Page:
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I have a query here to update a table with the inventory type of each rep's latest inventory. However, the only way I got it to work was by using a cursor, which is really affecting performance. Below are the table declaration and query I'm using. Is there something else I can do to achieve the desired results faster?


create table #inv (
Rep_LName nvarchar (50),
Rep_FName nvarchar (50),
Rep_ID nvarchar (50),
Rep_Email nvarchar (100),
Rep_Status nvarchar (50),
Rep_BU nvarchar (50),
Sales_Force nvarchar (50),
Territory nvarchar (50),
Sample_Eligibility nvarchar (50),
DM_Name nvarchar (100),
Phys_Inv_Date datetime,
Last_Reconciled datetime,
Inv_Type nvarchar(50),
Days_Since_Last_inv int)


declare Inventory_type cursor 
for select rep_ID, inventory_type
from  inv_header
where rep_id in (select rep_id from #inv)
order by call_date desc
declare @rep_ID nvarchar(50)
declare @inventory_type nvarchar(50)
declare @ls_Sql as nvarchar(max)
declare @param as nvarchar(max)
select @ls_Sql=''
select @param=''
-- open cursor
open Inventory_type

fetch next from Inventory_type 
into @rep_ID, @inventory_type
while (@@fetch_status = 0)
    --use parameterized dynamic sql
    SET @param='@rep_ID nvarchar(50),@inventory_type nvarchar(50)'
    SET @ls_Sql='update #inv set Inv_Type = @inventory_type 
WHERE rep_id = @rep_id AND Inv_Type IS NULL'

    --pass parameter to dynamic query
    exec sp_executesql @ls_Sql,@param,@rep_ID,@Inventory_type

    fetch next from Inventory_type 
    into @rep_ID, @Inventory_type

close Inventory_type
deallocate Inventory_type
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closed as off topic by Jesse, A. Rodas, Mario, p.s.w.g, Joe Doyle May 10 '13 at 20:33

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Surely you can just do this as an update statement? –  Simon May 10 '13 at 13:19
RBAR alert! (Row by agonizing row)......... –  granadaCoder May 10 '13 at 13:21
Here is a learning example.....that shows a RBAR solution, and then having it refactored to a Set-Based solution. granadacoder.wordpress.com/2008/07/24/… –  granadaCoder May 10 '13 at 13:23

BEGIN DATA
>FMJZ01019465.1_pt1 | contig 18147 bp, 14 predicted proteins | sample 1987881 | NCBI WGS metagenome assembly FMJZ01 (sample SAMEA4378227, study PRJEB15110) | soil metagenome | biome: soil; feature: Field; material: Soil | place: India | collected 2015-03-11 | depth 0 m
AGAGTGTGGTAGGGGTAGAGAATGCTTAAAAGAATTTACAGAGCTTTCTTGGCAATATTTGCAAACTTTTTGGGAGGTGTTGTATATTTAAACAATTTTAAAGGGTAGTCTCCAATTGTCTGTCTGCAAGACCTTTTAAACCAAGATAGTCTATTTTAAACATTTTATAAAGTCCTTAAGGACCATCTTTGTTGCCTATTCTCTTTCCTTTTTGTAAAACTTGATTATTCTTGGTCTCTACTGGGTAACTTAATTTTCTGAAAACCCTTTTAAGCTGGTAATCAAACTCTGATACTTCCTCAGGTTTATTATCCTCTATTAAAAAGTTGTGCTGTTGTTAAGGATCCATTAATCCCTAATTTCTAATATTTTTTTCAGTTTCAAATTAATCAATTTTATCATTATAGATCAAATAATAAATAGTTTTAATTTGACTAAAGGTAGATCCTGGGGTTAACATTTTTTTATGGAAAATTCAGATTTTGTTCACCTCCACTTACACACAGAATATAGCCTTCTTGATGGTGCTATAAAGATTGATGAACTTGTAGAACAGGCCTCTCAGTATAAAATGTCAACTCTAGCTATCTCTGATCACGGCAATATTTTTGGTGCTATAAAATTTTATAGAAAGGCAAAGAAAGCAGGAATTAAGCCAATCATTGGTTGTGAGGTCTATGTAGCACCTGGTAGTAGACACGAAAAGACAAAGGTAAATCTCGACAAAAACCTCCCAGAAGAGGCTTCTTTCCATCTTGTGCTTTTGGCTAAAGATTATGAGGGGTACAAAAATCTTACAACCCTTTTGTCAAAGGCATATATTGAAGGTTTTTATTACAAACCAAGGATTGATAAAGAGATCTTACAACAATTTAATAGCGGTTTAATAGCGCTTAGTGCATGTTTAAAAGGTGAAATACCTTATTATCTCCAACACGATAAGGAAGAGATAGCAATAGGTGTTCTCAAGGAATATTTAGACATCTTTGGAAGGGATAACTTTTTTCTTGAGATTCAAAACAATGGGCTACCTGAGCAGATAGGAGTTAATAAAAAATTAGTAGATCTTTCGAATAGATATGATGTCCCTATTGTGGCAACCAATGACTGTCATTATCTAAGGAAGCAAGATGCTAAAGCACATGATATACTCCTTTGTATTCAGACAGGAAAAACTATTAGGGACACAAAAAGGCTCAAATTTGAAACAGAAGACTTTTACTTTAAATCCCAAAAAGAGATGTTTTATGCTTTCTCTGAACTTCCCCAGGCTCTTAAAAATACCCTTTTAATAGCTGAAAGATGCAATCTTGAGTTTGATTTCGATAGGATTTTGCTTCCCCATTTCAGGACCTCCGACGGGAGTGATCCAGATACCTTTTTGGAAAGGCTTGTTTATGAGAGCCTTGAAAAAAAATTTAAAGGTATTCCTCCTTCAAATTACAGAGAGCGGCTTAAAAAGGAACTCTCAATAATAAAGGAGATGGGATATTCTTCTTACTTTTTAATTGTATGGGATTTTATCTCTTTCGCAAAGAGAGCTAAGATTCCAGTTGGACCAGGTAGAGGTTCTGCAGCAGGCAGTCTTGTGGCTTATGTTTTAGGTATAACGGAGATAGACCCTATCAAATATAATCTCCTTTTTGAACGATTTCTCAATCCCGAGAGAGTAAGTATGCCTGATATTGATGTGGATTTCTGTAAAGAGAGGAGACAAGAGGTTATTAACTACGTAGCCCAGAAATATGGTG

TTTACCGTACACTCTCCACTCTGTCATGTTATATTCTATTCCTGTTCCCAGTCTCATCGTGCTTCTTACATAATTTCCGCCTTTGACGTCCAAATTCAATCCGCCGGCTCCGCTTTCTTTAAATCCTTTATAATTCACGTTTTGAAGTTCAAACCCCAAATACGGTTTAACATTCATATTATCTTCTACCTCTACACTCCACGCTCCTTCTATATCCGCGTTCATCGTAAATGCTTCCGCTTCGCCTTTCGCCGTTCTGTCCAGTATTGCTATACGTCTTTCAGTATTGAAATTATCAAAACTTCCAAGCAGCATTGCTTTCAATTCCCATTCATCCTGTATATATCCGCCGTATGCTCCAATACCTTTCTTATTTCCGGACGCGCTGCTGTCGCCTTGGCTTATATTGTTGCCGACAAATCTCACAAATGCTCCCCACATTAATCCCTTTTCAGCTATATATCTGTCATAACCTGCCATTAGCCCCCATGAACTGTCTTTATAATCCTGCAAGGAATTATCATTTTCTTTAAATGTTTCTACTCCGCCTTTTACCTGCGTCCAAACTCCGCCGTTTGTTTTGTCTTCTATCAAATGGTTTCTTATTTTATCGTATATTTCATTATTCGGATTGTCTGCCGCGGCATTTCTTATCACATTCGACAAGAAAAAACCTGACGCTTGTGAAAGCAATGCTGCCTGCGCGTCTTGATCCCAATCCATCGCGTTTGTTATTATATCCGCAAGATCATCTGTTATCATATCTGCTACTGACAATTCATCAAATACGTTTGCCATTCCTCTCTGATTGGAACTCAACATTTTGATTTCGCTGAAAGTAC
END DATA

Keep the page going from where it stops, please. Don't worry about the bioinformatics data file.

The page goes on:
4 Answers 4

up vote 4 down vote accepted

Don't use cursors; they destroy query performance. Yes, they are in the product for a reason, but they are a tool of last resort and almost always you can get the job done with a set based approach. A simple update statement will work just fine here.

update i 
set i.Inv_Type = h.inventory_type 
from #inv i
inner join inv_header h on i.rep_id = h.rep_id
   and h.Call_date =
   (select Max(Call_Date) 
    from inv_header i2
    where i2.rep_id = i.rep_id)
where i.inv_type is null
share|improve this answer
My first thought as well. –  Tony Hopkinson May 10 '13 at 13:27
This will not get inventory_type of latest call date –  Charles Bretana May 10 '13 at 13:32
@CharlesBretana Excellent point; edited. –  Esoteric Screen Name May 10 '13 at 13:33
This worked beautifully! Thank you so much! –  Javi May 10 '13 at 13:43

Try this:

  update i set 
  Inv_Type = h.inventory_type 
  From #inv i join inv_header h 
     on h.rep_id = i.Rep_ID 
        And h.Call_date =
            (Select Max(Call_Date) 
             From inv_header
             Where rep_id = i.rep_id)
  where i.Inv_Type Is Null
share|improve this answer

Off the top of my head, and without knowing your database, something like this should work:

UPDATE #inv set Inv_Type = (SELECT inventory_type FROM inv_header
    WHERE #inv.Rep_ID = inv_header.rep_id)
    WHERE Inv_Type IS NULL

You could also do it as a join, might be more efficient depending on the number of rows you have.

Should get you started at least....

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I think he wants the inv_type that has the latest call date..

update inv
set inv.Inv_Type = ih.inventory_type
from (
    select rep_ID, max(call_date) max_call_date
    from  inv_header
    where rep_id in (select rep_id from #inv)
    group by rep_ID ) a
inner join inv_header ih 
    on ih.rep_ID = a.rep_ID
    and ih.call_date = a.max_call_date
inner join #inv inv 
    on inv.rep_ID = ih.rep_id
    and inv.Inv_Type is null
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